ISS Addresses Valeant-Allergan Takeover Bid, Says Shareholders Should Back Special Meeting

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By Caroline Chen and Beth Jinks  

Aug. 6 — Allergan Inc. shareholders should support a special meeting, a second investor advisory firm said Aug. 6, in a boost to Valeant Pharmaceuticals International Inc.'s efforts to take over the company.

The recommendations are making it more likely that activist investor Bill Ackman's Pershing Square Capital Management LP can obtain the support he needs to hold the meeting to remove most of the board at the maker of Botox. Ackman needs at least 25 percent of Allergan's shareholders to agree to the meeting. His goal is to add six new directors and push through a deal.

“There appear to be significant governance issues which could be addressed” at the proposed meeting, said Institutional Shareholder Services Inc. The recommendation follows a similar determination Aug. 5 by Glass Lewis & Co, the other top proxy advisory firm.

ISS is weighing in on the increasingly acrimonious takeover attempt by Laval, Quebec-based Valeant. Responding to a senior lawmaker on the House Financial Services Committee, the SEC said in a July 2 letter that it is keeping an eye on the attempted takeover.

Ackman has amassed a 9.7 percent stake in Allergan to help shepherd the deal.

The adviser also criticized restrictive bylaws Allergan adopted that make it difficult to call special meetings, noting the shareholders could undo those at the proposed meeting.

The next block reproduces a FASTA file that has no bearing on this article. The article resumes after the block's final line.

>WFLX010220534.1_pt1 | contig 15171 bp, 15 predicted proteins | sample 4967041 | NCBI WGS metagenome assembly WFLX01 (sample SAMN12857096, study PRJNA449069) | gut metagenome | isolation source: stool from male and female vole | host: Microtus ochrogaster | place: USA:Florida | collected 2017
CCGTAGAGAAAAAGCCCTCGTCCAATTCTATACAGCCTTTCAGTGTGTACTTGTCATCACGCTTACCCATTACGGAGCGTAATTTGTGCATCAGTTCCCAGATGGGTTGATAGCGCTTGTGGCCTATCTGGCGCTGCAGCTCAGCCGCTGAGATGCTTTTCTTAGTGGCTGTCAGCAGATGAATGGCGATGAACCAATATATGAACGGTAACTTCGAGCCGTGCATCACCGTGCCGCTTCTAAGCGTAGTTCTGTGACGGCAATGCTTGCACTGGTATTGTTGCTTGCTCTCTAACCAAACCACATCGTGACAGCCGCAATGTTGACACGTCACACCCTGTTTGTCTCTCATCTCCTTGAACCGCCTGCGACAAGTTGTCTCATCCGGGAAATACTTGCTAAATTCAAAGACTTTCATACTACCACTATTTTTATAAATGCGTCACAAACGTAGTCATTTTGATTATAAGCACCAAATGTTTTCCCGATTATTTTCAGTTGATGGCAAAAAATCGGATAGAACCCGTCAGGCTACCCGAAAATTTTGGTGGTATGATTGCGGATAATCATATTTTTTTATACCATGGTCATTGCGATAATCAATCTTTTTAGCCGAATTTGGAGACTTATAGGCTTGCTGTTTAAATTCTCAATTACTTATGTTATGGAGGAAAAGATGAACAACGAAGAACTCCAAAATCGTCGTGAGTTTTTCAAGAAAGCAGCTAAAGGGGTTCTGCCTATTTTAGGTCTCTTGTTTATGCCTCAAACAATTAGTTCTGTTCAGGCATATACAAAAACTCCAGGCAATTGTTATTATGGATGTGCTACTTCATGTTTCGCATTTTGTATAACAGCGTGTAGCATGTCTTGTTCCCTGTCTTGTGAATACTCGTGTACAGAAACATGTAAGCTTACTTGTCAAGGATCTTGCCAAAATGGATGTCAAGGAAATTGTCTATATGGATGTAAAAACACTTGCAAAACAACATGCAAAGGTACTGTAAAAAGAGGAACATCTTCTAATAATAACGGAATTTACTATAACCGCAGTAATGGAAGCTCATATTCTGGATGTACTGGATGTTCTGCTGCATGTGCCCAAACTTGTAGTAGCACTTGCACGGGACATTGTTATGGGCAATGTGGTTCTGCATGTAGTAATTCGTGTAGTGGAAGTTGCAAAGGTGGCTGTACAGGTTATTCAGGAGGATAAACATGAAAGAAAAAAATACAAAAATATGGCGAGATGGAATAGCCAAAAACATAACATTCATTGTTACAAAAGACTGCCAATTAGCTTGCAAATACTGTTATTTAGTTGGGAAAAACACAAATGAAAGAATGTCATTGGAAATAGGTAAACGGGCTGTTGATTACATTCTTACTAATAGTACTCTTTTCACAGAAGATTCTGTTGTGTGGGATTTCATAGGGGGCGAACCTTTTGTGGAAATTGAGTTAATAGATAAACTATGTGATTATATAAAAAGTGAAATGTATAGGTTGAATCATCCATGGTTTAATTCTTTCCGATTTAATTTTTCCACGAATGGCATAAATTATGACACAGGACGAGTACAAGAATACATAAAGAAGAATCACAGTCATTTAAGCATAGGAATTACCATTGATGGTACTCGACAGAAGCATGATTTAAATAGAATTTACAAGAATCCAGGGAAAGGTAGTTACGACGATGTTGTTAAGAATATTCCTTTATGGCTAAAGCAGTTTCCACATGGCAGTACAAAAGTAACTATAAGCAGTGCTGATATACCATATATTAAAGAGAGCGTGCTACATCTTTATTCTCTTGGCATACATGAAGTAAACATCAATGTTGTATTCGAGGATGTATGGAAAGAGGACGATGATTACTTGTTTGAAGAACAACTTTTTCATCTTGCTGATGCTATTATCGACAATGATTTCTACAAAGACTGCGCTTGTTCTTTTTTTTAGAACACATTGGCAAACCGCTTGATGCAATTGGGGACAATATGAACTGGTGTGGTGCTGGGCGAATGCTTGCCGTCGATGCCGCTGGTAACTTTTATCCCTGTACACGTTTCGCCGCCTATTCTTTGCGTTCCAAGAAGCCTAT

‘Come-to-Jesus' Vote

“Valeant has publicly indicated it will not further increase its offer without engagement from the Allergan board,” ISS said. “How compelling that offer is, however, remains unclear this far in advance of a special meeting, precisely because neither bidder nor target has yet had to face a come-to-Jesus shareholder vote on their plans for the future of Allergan.”

The ISS report should cause shareholders to question the credibility of Allergan's board that is “pursuing frivolous litigation tactics and baseless attacks” to thwart the deal and change company bylaws, Ackman said in a statement.

Allergan, which has refused talks with Valeant, sued on Aug. 1, claiming the drugmaker colluded with Pershing Square to profit from trades ahead of the bid's announcement, using its insider knowledge of the impending offer. Valeant and Pershing Square called the lawsuit a “desperate attempt to delay or avoid” the special shareholder meeting requested by Ackman.

“Allergan's board of directors and management team remain focused on delivering significantly more value than Valeant's proposal,” Allergan said in an Aug. 6 statement. “These recommendations do not change the fact that Valeant's offer is grossly inadequate.”

The Allergan deal is one of several recently announced mergers and acquisitions that would involve a corporate inversion—a reincorporation of corporate operations overseas to realize tax benefits. Congress and the Obama administration are eyeing myriad strategies to slow, or stop altogether, the tactic.

With assistance from Marie French and Sonali Basak in New York

To contact the reporters on this story: Caroline Chen in New York at; Beth Jinks in New York at

To contact the editor responsible for this story: Reg Gale at

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